States and Props

So far, we have just been dealing with static contents and markup. Most components you will write in Stencil will be useless if they do not handle dynamic contents and markup. States and Props decorators are used to bring life to Stencil components.

States

A state is a mutable chunk of data defined in a component. After initialization, it can be overwritten, deleted and updated to fit the needs of a component. A state is basically a class property decorated with the State decorator:

import { Component, State } from '@stencil/core';

@Component({
  tag: 'todo-site',
  styleUrl: 'site.scss'
})
export class Site {

  // todos as a state
  @State() todos: Todo[] = [
    {task: 'Cook', completed: false},
    {task: 'Dance', completed: true},
    {task: 'Eat', completed: false}
  ];

  render() {
    return (
      <div class="wrapper">
        ...
        <div class="container">
          <div class="row">
            <div class="col-md-offset-4 col-md-4 col-sm 12">
              <todo-list todos={this.todos}></todo-list>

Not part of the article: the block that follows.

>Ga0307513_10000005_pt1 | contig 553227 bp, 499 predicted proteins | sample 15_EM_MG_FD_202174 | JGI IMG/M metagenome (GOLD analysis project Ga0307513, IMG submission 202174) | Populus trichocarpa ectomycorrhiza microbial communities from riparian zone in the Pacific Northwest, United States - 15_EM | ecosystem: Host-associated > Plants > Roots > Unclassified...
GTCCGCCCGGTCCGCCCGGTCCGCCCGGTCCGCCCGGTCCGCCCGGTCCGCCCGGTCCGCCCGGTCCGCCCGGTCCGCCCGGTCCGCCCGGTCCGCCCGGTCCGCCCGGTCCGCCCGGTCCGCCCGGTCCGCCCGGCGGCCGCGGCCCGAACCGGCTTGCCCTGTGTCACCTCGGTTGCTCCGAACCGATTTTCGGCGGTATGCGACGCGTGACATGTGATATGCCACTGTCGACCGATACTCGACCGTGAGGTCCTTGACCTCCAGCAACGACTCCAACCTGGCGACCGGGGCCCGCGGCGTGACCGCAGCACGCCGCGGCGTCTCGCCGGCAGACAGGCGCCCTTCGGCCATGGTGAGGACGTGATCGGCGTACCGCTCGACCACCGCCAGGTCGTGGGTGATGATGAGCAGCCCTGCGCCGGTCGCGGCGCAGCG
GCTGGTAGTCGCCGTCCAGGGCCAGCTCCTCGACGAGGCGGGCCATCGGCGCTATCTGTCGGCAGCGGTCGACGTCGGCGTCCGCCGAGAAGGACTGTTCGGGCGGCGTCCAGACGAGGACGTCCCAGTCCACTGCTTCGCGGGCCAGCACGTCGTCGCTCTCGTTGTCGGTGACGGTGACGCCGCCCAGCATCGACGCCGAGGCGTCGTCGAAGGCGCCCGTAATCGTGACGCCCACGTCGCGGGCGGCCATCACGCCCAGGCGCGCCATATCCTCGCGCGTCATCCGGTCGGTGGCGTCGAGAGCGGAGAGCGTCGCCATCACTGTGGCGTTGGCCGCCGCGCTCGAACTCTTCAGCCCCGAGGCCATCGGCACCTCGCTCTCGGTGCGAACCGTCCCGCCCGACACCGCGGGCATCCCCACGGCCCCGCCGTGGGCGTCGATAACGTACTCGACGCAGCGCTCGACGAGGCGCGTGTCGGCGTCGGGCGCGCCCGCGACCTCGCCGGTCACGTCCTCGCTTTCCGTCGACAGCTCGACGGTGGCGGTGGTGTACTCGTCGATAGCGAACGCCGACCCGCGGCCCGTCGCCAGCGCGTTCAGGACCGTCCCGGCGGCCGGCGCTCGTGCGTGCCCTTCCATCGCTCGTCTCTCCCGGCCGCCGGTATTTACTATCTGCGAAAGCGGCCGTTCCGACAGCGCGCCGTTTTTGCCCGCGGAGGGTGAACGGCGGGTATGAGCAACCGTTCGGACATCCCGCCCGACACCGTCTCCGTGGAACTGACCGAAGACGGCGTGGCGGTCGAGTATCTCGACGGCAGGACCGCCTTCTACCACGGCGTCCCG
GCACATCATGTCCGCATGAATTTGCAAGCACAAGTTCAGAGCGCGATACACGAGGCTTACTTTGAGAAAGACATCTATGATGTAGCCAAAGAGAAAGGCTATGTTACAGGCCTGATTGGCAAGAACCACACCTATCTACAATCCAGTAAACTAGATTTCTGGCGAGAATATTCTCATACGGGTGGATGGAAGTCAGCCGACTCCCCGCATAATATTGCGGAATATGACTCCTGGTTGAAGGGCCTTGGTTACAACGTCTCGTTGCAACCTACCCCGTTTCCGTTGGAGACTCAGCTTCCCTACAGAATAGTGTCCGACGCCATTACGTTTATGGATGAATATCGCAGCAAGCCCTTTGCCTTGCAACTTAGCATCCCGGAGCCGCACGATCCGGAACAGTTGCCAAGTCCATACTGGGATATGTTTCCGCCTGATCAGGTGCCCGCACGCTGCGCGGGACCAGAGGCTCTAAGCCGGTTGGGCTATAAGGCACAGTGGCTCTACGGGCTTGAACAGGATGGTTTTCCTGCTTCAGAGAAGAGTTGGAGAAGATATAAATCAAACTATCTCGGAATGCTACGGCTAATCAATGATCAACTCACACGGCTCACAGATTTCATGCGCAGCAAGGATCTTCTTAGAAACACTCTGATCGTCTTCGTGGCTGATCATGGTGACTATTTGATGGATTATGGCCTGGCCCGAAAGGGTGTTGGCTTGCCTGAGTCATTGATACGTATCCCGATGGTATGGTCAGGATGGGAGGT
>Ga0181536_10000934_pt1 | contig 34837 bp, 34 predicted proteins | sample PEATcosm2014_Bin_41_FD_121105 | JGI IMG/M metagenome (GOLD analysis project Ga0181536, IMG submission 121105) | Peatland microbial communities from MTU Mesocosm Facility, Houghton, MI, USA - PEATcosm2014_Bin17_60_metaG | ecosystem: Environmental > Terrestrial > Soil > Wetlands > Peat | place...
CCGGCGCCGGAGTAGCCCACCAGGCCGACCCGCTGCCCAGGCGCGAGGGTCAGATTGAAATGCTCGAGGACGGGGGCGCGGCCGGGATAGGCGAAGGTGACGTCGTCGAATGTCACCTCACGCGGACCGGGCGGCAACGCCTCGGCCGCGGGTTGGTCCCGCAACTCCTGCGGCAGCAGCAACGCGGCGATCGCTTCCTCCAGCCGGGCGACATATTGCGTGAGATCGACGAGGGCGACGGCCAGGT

</div>
          </div>
        </div>
      </div>
    );
  }
}

interface Todo {
  task: string;
  completed: boolean;
}

The todos property is defined as a state and initialized with an array with three Todo objects. The object is typed as a Todo interface and has task (string) and completed (boolean) properties.

A state, unlike props, can be updated at runtime, which makes them mutable. In our case, for example, we can add or remove tasks.

The todos state is used in the component by passing it down to the todo-list component using props.

Props

Take another look on how we passed the array of todos to the todo-list component:

<todo-list todos={this.todos}></todo-list>

The todos property, which is passed the array of todo items is what is referred to as props.

Before the todo-list component can receive values via todos props, it needs to be aware of the incoming values. In that case, we need to create a todos property on the component class and decorate the class using Props:

import { Component, Prop } from '@stencil/core';

@Component({
  tag: 'todo-list',
  styleUrl: 'todo-list.scss'
})
export class TodoList {

  @Prop() todos: Todo[];

  completedClass(todo: Todo) : string {
    return todo.completed ? 'completed' : '';
  }

  render() {
    return (
      <div class="todo-list">
        <ul>
          {this.todos.map(todo => <li class={this.completedClass(todo)} >{todo.task}</li>)}
        </ul>
      </div>
    );
  }
}

interface Todo {
  task: string;
  completed: boolean;
}

The property is defined as an array and typed with the Todo interface, as well. When the component receives this value, we iterate over each of the items in the array using map and display them in a li tag. There is a also a completedClass method, which returns completed or empty string if the completed property of the each todo is true or false respectively.